This is not really satisfying if you do not want to do this. Concerning form factors of POPC containing cholesterol. I would check for publications by Kucerka, Katsaras, and Nagle, but I am not aware of any. We have a beamtime coming up in about 3 months. Possibly we could run some of these samples if they are of interest. In any case 60 mol% cholesterol is beyond the solubility limit of cholesterol in POPC bilayers. We will be good, if we manage 50 mol%.

    8. POPC:
      I also had a look at the two papers about GAFFlipid and Lipid14. The experimental formfactors (FF) are taken mainly from Kucerka 2011 ( FF are plotted in the supportings). I also compared the plotted exp FFs of the two papers, but they look the same in both papers, especially the minima are at the same q-values. But you are right Samuli that there is a minor difference in the amplitude of the FFs, namely the amplitude of the FFs in the GAFF paper is slightly lower than in the Lipid14 and Kucerka’s original paper. Perhaps they downscaled the exp FFs so that they match better with the simulated ones, but more important are the minima and they are the same in both papers. Our exp FF of POPC (25°C) also compares well with the reported one by Kucerka, whereby Kucerka measured POPC at 30°C and not 25°C. I am also a bit surprised that you couldn’t reproduce the FF of GAFF and LIPID14. Is this a problem of the model to reproduce the right electron density profile and calculate the FFs out of the simulation as you mentioned? Could it be that they applied certain constraints (like area/lipid) to reproduce the “right” FF, which match with the exp ones? Because in the article that also Georg mentioned ( they tuned parameters of their simulation, so that the simulated FF matches with the exp FF for DOPC.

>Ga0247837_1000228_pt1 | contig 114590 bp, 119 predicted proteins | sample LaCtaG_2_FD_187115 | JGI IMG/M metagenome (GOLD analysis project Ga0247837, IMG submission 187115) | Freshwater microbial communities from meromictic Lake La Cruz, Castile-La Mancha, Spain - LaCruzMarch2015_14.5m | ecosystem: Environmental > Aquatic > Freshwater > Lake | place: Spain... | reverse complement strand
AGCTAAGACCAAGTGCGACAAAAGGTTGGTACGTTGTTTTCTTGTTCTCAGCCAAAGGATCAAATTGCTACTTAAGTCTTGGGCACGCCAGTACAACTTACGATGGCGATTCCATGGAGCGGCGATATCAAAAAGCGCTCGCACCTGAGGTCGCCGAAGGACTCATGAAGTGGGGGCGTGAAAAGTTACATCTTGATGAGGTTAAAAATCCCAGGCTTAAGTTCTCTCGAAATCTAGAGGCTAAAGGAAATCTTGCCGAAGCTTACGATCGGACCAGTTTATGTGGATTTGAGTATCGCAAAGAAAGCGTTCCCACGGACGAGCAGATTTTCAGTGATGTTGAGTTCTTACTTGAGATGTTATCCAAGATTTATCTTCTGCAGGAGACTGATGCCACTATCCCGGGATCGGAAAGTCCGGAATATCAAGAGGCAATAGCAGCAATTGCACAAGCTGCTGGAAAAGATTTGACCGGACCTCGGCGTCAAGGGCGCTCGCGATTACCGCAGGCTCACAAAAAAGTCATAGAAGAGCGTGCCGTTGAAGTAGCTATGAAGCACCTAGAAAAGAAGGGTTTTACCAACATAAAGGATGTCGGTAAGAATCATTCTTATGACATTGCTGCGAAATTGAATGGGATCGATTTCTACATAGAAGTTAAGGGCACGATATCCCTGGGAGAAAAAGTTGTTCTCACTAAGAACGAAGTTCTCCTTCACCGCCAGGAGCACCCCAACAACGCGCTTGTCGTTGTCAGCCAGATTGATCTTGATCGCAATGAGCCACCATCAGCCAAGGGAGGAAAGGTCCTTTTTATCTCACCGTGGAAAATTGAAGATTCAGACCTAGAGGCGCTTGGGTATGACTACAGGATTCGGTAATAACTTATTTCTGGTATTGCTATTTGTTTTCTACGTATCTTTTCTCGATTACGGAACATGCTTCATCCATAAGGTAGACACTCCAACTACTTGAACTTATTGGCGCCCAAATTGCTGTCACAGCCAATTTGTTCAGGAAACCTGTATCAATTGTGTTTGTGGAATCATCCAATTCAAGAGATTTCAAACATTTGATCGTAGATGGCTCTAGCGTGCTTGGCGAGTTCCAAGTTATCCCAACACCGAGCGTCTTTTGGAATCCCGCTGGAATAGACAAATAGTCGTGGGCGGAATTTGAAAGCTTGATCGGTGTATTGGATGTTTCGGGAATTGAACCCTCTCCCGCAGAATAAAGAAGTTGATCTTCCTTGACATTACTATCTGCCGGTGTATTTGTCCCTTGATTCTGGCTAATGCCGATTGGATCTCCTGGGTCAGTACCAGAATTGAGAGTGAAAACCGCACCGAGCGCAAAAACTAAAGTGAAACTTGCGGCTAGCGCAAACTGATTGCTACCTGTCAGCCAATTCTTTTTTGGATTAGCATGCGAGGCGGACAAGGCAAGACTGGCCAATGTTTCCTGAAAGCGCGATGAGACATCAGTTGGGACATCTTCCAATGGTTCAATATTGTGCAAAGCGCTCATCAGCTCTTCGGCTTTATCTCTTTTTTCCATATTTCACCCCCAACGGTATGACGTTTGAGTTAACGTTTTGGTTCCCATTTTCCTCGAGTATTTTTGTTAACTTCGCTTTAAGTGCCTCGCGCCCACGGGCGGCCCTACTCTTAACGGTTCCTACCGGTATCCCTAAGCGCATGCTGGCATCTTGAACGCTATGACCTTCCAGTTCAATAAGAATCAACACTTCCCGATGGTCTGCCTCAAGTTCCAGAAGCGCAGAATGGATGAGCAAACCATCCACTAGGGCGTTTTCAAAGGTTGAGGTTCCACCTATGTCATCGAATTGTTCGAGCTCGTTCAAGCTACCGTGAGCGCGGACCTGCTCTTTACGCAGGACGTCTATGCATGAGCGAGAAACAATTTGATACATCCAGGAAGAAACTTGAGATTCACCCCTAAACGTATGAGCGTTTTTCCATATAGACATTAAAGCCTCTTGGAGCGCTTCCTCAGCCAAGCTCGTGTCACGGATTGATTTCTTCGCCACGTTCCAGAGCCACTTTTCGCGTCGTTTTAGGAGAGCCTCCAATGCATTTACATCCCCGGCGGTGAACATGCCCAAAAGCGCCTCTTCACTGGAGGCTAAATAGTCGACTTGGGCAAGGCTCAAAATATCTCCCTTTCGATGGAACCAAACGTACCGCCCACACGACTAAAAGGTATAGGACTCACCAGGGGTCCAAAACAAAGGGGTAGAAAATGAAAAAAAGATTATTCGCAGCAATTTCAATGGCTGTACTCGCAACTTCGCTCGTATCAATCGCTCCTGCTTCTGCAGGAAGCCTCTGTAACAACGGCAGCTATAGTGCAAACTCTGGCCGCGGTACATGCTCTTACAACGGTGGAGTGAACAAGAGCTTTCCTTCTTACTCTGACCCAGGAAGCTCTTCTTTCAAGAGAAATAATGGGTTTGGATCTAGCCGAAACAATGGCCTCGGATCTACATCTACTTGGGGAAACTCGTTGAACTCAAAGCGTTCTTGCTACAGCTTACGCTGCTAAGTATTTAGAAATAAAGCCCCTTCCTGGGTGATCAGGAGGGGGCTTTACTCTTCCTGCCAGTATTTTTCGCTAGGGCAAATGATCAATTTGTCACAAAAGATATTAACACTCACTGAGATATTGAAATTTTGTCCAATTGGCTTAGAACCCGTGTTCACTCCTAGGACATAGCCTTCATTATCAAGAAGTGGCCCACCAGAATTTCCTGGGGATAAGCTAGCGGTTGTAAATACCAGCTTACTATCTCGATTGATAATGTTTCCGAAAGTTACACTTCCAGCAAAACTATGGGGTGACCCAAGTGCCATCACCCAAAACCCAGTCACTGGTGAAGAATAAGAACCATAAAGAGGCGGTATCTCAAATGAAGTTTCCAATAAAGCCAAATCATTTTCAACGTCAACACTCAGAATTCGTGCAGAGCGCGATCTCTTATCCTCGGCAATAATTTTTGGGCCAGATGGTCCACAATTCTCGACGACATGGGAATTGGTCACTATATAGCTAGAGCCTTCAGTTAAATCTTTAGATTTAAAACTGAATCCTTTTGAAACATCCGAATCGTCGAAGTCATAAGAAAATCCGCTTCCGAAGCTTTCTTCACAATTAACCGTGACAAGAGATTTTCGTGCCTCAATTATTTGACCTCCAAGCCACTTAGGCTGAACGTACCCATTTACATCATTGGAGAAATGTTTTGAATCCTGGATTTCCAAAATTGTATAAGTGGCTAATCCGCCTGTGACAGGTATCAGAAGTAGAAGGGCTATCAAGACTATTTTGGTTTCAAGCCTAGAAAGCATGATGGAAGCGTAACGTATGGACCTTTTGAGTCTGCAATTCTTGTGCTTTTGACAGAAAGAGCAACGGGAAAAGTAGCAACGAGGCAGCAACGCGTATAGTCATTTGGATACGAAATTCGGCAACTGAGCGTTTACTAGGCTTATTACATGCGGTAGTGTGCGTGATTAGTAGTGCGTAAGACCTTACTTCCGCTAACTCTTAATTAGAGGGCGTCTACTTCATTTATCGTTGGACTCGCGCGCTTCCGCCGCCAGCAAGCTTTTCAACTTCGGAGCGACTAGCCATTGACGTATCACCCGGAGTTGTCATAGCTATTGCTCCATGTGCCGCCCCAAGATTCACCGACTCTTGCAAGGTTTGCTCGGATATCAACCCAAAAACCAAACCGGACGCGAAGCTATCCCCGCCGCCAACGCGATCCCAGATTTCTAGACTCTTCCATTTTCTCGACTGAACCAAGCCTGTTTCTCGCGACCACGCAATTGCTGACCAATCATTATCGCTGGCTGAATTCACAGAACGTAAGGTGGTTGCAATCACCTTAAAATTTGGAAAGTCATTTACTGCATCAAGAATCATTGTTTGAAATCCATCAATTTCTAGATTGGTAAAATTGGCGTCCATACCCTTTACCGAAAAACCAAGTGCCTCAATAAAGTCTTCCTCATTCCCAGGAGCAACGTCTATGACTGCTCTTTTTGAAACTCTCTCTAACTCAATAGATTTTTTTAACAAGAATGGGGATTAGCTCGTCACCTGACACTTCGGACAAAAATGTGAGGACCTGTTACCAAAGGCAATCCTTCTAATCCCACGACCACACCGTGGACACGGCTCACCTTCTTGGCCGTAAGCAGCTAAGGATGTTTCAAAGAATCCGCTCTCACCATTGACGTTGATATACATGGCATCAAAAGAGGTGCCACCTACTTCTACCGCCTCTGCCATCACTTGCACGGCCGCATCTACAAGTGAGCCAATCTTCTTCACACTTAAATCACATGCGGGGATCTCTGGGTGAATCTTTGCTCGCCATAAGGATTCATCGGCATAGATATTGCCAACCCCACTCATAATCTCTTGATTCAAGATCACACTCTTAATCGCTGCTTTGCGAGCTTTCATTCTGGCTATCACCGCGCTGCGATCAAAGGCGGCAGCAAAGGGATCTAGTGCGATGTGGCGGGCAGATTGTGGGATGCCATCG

The match of simulated and exp FF is very good in the original paper. Also our SAXS FF matches quite good with the them, whereby the second minimum in the FF at q=0.425 is shifted towards a little bit lower q-value in our FF. This could be due to the lower resolution at higher q-range in the scattering profile we have for this DPPC sample. But we will try to measure also DPPC again and DPPC/CHOL mixtures within the next Beamtime.

      POPC/CHOL with Berger/Höltje: